By the time your staffing level becomes a real problem, your team will have already narrowed its focus onto things like the day to day activities, and less on the long-term success of the department, or the business.  For instance, if your team of technical specialists is being stretched thin, they will likely be supporting the most pressing needs and critical projects.  As a result, they will have abandoned things like Research and Development (R&D) and related work in support of the next generation of products.  Be sure to paint a clear picture explaining how the resource problem is impacting other activities that are critical to your business.  Many times, the person with the authority to authorize a new hire is only aware of the main projects.  Take the time to enlighten him or her about the other, lesser-known but just-as-important work your team needs to support.

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8.  You Cannot Explain “Why Now,” or the Future Benefit

When you’re trying to justify an increase in headcount, be sure to emphasize the benefit the business will see in the future, and how added staff is needed to get there.  For example, if you have a plan to open up a second practice or branch in another city in a two years, perhaps the added staff now will help position you to have trained personnel ready to go when the time is right to open the office.  Alternatively, if you have several employees nearing retirement, you may need staff to help train and learn from them so their knowledge is retained within the company.  If you are unable to address the timeliness of the hiring need, you may likely have your request deferred, or declined altogether, until the need becomes more pressing.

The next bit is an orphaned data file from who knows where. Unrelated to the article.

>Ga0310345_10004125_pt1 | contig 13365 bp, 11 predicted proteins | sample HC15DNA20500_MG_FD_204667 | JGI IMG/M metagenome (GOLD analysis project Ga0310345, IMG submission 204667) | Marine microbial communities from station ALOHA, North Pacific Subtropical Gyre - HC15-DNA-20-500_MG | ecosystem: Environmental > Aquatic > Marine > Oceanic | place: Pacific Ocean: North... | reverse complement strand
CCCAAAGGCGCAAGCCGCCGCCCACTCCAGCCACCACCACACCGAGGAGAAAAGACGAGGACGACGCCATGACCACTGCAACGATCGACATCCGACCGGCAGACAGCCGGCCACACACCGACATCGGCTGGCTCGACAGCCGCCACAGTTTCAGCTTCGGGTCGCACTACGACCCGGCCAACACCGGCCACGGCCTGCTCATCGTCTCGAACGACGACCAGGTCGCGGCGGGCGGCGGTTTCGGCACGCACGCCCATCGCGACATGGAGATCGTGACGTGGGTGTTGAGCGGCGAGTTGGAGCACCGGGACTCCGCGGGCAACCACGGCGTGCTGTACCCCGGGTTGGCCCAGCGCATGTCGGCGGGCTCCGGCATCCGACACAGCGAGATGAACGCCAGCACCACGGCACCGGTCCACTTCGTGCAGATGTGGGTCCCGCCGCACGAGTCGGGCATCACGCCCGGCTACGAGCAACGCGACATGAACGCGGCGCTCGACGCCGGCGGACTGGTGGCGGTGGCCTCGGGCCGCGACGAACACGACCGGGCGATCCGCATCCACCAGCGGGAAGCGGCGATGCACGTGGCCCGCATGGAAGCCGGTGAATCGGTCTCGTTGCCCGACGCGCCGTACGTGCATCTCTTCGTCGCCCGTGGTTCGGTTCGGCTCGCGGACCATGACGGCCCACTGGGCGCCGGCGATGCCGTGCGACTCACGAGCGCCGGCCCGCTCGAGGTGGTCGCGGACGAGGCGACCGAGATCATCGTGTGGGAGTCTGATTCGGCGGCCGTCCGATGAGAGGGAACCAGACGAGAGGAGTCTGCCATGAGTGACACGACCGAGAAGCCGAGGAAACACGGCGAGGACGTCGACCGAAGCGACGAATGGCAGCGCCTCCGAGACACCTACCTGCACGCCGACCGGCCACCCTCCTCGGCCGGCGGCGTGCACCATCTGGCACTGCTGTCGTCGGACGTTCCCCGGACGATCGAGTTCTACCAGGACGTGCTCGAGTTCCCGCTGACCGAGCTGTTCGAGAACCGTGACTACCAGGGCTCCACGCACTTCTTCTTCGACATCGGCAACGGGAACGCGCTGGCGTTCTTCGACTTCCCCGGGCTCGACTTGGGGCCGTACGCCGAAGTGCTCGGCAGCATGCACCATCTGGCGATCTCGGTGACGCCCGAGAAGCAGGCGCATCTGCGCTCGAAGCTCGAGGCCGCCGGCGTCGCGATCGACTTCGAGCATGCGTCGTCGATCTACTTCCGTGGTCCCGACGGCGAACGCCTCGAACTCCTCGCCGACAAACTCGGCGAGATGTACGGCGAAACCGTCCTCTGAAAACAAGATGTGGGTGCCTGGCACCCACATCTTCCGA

9.  You Ask for the World, and Then Some

Finally, once you’ve convinced the Board you need to hire more people, and you’ve articulated how it will benefit the business, don’t trip up over the last hurdle.  When it comes to identifying the number of people you need to add, be realistic.  If you run a team of 8 people, don’t ask for 7 more.  Ask for what you need and can substantiate, within reason.  Once they’ve been hired and you can demonstrate the value they’ve brought to the organization, go through the process again, with new data in hand that shows a further increase is necessary as part of the organizations’ long-term growth.

 

The Takeaway

Like it or not, most requests for hiring more staff are initially met with a challenge.  Why do you need them, what do you need?  Why now?  What will the business get for the increase in people and costs?  Don’t take it personally – your boss isn’t doing his or her job if they don’t push you.  Just be prepared with carefully constructed and well-thought-out reasoning.  The process to getting a new hire approved can take time, so just expect it.

 

What Questions and Challenges Have you Faced when Asking for Resources?  Leave a Comment and Share!

 

Looking for More on Justifying Resources?  You Might Like:

How to Justify Hiring A Specialist

3 Ways to Plan Your Resource Needs

How to Make A Skills Matrix for Your Team

Justifying a Need to Train Your Staff